As kids, some people dream about what they want to be when they grow up. Others dream about their wedding day. I dreamt about getting a nose job.
During my era of highly cringe-inducing teen years, an insecurity about the hump on my nose became a concern. I knew that my issue—a first-world problem at worst—came with a hefty price tag (between $6,500 and $12,000 in San Diego, according to La Jolla’s Golden Triangle Plastic Surgery and Medical Spa).
Lucky for me, I found a loophole—a loophole called living 20 minutes away from the gateway to Tijuana in Baja California, the number one destination in Mexico for medical tourism.
Things you inherit from your family (a big nose, in my case) can be compensated for in different ways. For me, that looked like referrals for plastic surgeons across the border. Within a few years, I had landed a spot on an operating table in Tijuana, a new nose, and a bill that was half the price of a cosmetic surgery in San Diego.
As one of the 1.2 million US residents who travel to Mexico annually for medical purposes, according to Medical Tourism Mexico, I’m not the first San Diegan to wonder about the places beyond our borders that promise affordable and high-quality procedures. And I surely won’t be the last. In 2022, Baja California received four million people from around the world seeking medical care, dental care, or cosmetic procedures.
In 2021, Eduardo Padilla, a 32-year-old Mission Valley resident, heard Tijuana was a promising destination for rhinoplasty and septoplasty surgeries. Through a family member, Padilla found plastic surgeon Bernardo Cervantes, MD, who established his private practice in 1986. A cash payment of $2,500 covered Padilla’s rhinoplasty, septoplasty, hospital fees, and postoperative care.
Throughout Cervantes’ tenure, he has noticed that nearly 60 percent of his patients are from San Diego, ostensibly for the prices. According to Josef Woodman of Patients Beyond Borders, North American patients travel to Mexico to save 50 to 70 percent in comparison to what they would pay in the US.
On our side of the border, healthcare costs in America have increased annually by 4.8 percent since 2021. This year, costs are projected to rise by 5.6 percent according to the 2023 Milliman Medical Index (MMI). And, for individuals, the average annual spend on healthcare has jumped from $6,472 in 2021 to $7,221 in 2023.
With patients traveling from as far as San Francisco and Texas, Cervantes notes that the cost of airfare, accommodation, and other travel payments can add up. He’s convinced that personalized care—not affordability—may be the biggest incentive for tourists.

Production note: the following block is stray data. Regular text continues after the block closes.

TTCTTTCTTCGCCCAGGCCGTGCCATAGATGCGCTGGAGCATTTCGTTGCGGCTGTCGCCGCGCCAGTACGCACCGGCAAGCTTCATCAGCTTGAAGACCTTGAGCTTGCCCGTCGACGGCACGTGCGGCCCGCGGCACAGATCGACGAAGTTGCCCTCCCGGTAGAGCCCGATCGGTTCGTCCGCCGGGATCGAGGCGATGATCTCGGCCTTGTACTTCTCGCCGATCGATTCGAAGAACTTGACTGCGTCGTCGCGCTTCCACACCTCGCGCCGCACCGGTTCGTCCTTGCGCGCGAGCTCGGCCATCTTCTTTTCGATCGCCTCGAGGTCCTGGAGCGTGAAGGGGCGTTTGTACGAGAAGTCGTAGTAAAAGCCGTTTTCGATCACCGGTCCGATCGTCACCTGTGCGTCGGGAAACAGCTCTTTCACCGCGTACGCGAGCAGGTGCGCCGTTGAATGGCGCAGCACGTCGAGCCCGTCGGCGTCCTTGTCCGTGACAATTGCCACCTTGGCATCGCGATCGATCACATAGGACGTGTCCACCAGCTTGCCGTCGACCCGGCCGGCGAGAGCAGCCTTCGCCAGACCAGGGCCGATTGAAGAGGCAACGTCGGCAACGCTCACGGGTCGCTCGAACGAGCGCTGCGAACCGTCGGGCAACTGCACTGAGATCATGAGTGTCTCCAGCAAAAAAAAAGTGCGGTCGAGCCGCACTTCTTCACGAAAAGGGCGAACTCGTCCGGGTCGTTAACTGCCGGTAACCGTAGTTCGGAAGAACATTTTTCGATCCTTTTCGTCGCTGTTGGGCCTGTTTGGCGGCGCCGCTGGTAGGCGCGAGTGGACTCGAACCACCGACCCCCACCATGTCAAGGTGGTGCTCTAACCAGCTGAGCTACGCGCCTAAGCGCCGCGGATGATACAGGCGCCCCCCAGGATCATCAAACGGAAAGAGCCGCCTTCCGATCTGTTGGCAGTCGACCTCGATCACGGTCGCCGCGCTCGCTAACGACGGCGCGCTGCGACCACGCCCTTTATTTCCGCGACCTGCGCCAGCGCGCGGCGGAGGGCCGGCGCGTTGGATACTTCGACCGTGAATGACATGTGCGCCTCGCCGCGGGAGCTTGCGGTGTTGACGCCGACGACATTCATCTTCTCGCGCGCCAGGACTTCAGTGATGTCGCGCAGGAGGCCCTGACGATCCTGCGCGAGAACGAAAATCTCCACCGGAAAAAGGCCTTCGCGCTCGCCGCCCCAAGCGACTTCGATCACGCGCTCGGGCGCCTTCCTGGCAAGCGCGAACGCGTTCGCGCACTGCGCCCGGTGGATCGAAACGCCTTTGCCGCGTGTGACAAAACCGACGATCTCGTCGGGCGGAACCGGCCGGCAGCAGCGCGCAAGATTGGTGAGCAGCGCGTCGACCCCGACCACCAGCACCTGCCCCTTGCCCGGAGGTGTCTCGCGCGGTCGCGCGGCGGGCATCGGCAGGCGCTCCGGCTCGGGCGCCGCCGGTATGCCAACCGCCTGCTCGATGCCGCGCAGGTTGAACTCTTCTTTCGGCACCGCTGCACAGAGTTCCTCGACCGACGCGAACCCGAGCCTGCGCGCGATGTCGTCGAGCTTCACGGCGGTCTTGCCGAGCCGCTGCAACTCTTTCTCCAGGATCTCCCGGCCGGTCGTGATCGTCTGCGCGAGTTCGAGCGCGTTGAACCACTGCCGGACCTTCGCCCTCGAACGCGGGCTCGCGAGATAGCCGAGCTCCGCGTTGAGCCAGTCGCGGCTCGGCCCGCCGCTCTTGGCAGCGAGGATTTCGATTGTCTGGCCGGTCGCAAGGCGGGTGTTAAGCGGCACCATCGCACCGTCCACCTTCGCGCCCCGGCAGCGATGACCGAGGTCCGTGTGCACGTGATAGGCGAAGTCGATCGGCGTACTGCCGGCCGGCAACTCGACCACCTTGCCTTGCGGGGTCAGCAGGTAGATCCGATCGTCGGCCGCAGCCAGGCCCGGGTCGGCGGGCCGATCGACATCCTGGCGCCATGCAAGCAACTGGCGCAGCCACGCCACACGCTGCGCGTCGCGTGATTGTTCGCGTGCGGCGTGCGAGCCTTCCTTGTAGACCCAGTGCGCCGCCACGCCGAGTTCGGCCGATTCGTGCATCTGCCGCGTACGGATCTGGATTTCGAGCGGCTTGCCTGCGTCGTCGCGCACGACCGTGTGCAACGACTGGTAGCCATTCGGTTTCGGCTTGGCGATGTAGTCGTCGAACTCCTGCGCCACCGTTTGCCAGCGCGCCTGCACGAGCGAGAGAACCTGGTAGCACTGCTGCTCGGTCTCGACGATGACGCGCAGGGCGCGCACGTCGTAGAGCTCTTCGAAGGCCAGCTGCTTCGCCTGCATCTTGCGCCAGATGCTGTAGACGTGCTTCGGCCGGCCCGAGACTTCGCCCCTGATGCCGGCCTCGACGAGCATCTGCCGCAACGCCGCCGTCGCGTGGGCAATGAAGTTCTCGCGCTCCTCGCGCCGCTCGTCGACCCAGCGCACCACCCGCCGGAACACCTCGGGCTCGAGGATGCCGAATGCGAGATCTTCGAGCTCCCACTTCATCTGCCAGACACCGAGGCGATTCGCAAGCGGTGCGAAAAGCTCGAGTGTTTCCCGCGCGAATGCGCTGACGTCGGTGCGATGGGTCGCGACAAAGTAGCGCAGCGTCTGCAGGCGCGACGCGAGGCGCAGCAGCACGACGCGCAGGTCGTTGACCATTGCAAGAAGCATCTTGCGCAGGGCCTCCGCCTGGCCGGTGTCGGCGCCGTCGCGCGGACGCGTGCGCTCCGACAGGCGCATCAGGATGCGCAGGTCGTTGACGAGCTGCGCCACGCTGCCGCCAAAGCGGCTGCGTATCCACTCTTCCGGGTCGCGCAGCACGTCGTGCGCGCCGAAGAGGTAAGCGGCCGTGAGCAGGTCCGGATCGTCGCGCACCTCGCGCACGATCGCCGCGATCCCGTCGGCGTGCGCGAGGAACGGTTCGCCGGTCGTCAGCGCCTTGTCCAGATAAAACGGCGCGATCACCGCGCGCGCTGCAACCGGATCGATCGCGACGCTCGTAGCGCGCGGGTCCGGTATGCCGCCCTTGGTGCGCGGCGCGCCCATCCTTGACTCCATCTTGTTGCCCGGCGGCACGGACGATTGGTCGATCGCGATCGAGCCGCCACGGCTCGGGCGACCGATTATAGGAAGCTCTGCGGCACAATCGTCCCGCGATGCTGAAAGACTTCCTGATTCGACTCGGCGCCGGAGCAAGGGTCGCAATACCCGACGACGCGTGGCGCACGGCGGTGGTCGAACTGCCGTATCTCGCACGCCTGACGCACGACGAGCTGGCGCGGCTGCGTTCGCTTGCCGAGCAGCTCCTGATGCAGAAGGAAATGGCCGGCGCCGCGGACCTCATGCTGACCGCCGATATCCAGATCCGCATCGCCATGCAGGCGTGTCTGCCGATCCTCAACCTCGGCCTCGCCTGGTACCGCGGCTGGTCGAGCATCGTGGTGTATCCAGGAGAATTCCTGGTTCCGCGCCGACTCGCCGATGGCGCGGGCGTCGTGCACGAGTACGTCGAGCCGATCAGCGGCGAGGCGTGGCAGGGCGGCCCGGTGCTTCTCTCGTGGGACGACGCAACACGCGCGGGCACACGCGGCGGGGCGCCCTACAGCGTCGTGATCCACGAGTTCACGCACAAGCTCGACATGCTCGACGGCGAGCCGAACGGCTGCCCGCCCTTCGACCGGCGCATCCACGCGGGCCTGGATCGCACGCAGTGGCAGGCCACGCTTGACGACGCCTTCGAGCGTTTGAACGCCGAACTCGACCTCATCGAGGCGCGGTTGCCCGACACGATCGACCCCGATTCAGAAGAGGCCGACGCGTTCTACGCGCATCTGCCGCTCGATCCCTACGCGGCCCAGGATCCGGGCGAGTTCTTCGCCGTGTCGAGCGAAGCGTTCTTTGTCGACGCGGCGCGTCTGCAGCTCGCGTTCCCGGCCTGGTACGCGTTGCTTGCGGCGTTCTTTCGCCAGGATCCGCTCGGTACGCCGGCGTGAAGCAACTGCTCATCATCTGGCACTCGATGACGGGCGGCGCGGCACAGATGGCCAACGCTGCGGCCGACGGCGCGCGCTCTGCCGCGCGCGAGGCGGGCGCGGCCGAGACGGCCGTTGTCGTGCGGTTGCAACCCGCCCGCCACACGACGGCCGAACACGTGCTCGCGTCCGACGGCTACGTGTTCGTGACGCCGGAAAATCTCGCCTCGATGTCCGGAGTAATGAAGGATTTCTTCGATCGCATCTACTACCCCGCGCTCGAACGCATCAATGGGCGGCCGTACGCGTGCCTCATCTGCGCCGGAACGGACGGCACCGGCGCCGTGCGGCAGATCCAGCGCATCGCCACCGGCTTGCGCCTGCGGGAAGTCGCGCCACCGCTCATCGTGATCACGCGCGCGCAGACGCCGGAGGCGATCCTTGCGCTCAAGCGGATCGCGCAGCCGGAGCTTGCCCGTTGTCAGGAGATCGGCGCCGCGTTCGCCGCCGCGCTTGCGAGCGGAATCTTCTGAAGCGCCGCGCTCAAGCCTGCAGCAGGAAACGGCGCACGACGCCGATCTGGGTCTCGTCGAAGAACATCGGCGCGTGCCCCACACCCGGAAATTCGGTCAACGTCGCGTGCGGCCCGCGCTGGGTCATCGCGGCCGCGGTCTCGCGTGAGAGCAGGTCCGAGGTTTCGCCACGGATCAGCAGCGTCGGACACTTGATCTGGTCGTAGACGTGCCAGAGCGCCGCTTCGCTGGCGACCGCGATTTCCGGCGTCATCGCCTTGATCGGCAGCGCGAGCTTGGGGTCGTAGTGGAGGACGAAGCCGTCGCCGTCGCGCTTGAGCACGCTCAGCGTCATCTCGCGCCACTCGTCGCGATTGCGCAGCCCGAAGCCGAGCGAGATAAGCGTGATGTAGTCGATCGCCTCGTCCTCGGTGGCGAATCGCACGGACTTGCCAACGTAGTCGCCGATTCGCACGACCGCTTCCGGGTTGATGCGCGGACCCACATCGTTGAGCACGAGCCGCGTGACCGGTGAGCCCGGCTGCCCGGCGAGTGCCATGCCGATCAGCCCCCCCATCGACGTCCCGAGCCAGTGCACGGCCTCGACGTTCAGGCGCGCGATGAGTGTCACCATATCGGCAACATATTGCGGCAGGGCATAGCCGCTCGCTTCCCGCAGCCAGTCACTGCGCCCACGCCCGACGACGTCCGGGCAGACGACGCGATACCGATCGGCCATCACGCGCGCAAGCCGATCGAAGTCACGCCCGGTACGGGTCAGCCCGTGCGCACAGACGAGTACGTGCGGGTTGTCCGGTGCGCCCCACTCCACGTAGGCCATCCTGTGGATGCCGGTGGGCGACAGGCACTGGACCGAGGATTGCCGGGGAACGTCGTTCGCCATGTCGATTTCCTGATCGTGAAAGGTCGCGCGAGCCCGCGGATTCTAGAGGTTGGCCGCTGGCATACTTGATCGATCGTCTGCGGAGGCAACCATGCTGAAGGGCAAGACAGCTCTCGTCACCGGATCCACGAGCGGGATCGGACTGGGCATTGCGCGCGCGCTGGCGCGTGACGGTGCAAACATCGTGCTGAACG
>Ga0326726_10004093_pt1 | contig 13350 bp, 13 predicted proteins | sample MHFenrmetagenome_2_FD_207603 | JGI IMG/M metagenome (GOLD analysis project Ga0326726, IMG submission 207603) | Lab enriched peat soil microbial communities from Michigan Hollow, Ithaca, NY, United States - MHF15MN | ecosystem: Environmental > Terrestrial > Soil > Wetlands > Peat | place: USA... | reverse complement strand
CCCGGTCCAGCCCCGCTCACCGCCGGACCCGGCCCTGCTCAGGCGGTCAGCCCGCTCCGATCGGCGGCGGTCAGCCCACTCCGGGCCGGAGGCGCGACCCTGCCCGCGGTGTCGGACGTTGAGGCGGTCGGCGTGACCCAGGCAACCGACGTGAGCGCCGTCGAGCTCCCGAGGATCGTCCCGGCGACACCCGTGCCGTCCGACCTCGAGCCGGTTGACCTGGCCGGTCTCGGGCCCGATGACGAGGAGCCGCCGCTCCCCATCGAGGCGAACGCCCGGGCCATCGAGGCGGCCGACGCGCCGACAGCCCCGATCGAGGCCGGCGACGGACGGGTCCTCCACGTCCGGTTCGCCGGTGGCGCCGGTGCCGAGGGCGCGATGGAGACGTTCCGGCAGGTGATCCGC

“We don’t have intermediaries or outside people who take care of our patients for us,” Cervantes says. “[Knowing that no one other than myself] will take care of them gives patients a lot of trust.”
Laura Contreras, 32, also believes service is better in Mexico than the US. She’s been a regular at Tijuana-based medical spas like Renace Spa and Dermatológica for years, keeping up with special promos on facials and fillers via WhatsApp. Contreras cites the spas’ cleanliness and certifications, as well as their prices, as reasons for her return.
However, the traffic and distance have made Contreras consider saying goodbye to Tijuana, as long travel times have become an inconvenience. “It’s unfortunate that the traffic has become such an issue for me,” she says. “I’m just not looking forward to getting familiarized with clinics here [in San Diego].”
To help tackle long wait times at the border, medical fast lanes were launched for US residents who travel to Tijuana for medical purposes. Natalie Aguilar, 24, who lives in Bonita, regularly takes advantage of the lanes to get cosmetic treatments. “I’ve always had that luxury to go across the border and get better rates,” Aguilar says. “With the medical passes that a lot of these doctors or clinics give out, I can go and come back real quick.”
Many US patients have expressed concerns about going under the knife (or syringe) in Baja California. But according to Dr. Rodrigo Robledo Silva, the director of Tijuana’s Medical Health Cluster, “a certain [level of] quality standards have to be met, just as in the case of the parameters or standards requested by the Joint Commission in the United States.”
Dr. Janine Rosales, the founder of Mint Medical Spa Group, suggests looking out for red flags when traveling for cosmetic procedures, as some spas have been known to use knock-off Botox and filler products. Examine injectables to ensure the packaging is sealed and that the brand is FDA approved and/or has the Conformité Européene (CE) Mark.
According to the International Association for Physicians in Aesthetic Medicine (IAPAM), aesthetic, non-invasive treatments such as Botox, fillers, and chemical peels have grown in popularity—which may send even more San Diegans across the border, seeking procedures that are prohibitively expensive on the American side of the line.
Healthcare and cosmetic procedure costs in the US aren’t declining anytime soon. Is traveling internationally the key to looking and feeling your best? That remains up to you to decide.